Take the 2-minute tour ×
User Experience Stack Exchange is a question and answer site for user experience researchers and experts. It's 100% free, no registration required.

For certain industries and user-bases, it can make sense to include a link to a PDF version of a HTML web page — so that visitors can either view or download it.

From a recognizability and familiarity perspective, what should the link text say when leading to a PDF?


Brainstormed phrases and words to use

In my case, I would accompany it with a recognizable icon such as: PDF icon image

A few text variations that I came up with:

  1. PDF PDF icon image
  2. See PDF PDF icon image
  3. View PDF PDF icon image
  4. Save PDF PDF icon image
  5. Open PDF PDF icon image
  6. Browse PDF PDF icon image
  7. Download PDF PDF icon image

But there are likely many more potentially good options.


Variations of those phrases

All of the above could work without "PDF", for example:

Also, they can feature a preposition or conjunction like "as" or "in", for example:

That can be extended with natural language, for example:


Given all the possibilities, what is the best practice considering user-behaviour or user-research?


Considering people on different devices

To find the "best" term, I think it is important to suit people:

  • with different browser defaults (whether the file will be downloaded or opened in a new tab/window),
  • on various devices (such as PCs, laptops, tablets, smartphones, e-readers, etc.),
  • and using certain operating systems (e.g. Mac OS X arguably handles PDFs much better than Windows, which tends to crash PCs).

Without any tangible data to use to make a decision here — I am unsure how to proceed.


What do industry leaders do?

Have the practices of what "big players" and influencers (creators of various platforms for blogs, forums, frameworks, even operating systems, etc.) do when linking to PDFs been quantified or qualified?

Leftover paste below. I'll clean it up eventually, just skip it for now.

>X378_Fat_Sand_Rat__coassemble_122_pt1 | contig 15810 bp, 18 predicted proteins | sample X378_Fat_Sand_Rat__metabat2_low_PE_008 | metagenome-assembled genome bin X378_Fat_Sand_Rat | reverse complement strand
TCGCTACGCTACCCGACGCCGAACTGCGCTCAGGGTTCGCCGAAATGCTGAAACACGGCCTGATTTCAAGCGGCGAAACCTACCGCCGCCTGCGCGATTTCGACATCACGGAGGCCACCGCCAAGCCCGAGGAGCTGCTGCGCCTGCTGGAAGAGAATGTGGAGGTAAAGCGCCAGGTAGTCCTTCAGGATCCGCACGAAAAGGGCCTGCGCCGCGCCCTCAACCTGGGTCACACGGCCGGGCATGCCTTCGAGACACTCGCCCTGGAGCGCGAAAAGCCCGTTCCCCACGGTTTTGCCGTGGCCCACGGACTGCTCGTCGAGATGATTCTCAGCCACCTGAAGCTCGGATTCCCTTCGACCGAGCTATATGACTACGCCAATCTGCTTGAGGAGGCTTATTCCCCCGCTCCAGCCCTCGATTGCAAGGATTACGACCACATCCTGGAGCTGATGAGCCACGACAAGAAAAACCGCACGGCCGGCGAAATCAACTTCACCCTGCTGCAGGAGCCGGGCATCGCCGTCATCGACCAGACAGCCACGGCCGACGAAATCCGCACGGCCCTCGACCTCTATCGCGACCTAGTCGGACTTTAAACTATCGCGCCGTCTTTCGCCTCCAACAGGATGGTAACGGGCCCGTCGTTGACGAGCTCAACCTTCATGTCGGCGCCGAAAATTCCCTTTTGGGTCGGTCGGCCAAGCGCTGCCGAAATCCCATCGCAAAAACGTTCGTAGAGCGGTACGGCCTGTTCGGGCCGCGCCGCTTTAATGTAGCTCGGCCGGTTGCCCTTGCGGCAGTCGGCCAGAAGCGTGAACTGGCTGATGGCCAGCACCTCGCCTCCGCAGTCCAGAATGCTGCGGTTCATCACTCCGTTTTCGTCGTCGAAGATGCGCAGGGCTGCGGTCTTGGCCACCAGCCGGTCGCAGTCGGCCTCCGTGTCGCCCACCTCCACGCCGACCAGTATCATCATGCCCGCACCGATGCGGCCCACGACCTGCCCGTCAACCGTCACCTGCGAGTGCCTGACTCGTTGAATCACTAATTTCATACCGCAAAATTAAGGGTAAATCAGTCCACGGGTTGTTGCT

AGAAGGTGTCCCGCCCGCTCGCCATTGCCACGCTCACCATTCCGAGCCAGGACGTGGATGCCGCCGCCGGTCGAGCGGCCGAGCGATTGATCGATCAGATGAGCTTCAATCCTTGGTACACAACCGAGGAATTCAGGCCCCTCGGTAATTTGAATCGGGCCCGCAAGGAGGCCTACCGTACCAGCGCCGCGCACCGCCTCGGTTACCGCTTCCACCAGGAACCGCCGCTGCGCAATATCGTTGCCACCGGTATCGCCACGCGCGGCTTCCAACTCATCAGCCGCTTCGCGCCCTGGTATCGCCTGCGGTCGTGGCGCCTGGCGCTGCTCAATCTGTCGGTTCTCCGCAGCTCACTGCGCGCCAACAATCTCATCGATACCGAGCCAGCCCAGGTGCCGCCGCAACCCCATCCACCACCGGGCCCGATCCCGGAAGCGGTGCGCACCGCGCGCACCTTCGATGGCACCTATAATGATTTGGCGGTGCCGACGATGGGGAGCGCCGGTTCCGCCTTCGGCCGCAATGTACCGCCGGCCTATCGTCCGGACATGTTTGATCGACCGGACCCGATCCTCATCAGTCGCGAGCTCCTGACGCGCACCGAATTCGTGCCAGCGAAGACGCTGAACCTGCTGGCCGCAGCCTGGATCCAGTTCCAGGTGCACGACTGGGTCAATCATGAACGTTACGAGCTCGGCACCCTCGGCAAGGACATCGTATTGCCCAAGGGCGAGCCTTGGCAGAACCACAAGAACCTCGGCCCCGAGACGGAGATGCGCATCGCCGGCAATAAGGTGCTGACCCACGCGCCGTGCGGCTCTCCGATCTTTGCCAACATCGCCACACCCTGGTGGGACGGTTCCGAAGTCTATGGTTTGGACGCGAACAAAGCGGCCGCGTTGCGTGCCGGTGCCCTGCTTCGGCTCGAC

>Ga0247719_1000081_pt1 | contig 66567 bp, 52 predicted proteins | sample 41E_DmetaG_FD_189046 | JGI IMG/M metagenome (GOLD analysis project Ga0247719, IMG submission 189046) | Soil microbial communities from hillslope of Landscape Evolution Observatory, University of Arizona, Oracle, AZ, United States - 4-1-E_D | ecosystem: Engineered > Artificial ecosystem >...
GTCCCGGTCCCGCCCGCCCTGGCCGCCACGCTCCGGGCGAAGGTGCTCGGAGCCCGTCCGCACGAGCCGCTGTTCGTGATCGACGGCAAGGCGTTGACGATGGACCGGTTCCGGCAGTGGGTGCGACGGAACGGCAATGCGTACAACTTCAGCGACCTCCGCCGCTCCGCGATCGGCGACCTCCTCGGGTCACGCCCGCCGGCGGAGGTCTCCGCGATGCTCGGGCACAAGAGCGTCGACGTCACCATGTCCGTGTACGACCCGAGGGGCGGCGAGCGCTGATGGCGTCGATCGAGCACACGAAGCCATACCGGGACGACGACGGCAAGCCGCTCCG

It may also be worth including the file-size or file-name, but that is covered elsewhere.

share|improve this question
add comment

5 Answers

up vote 3 down vote accepted

My recommendation would be to go for Natural language options such as "Download this page as a pdf" as it gives a textual representation of what you would get when you download the pdf. You also need to realize that unless your ALT tag is well defined for the pdf image, having a textual description along with the image would be helpful for screen readers . To quote article on increasing usability for screen readers

Descriptive link text

Screen reader users can browse through web pages by calling up a list of on-page links, and activating the link in which they're most interested. As such, non-descriptive link text such as ‘click here’ should be avoided at all costs as it makes no sense whatsoever out of context.

The good news is that the use of descriptive link texts represents a usability benefit for everyone. When we scan through web pages, one of the items that stands out to us is link text. ‘Click here’ is totally meaningless to web users scanning through pages and forces users to hunt through surrounding text to discover the link destination.

Do note that some browsers render the pdf in the page itself and might not download it and you would have to update your htaccess file to ensure the file is downloaded by the browser. So choose your wordings wisely depending upon what browsers are being used by your user base and also ensure your htaccess is updated accordingly.

share|improve this answer
    
Commands in .htaccess are only relevant if it's an Apache server (Windows IIS will have other commands), but a good answer otherwise! –  Baumr May 13 '13 at 12:15
    
@Baumr Thanks, I didnt know that. –  Mervin Johnsingh May 13 '13 at 12:17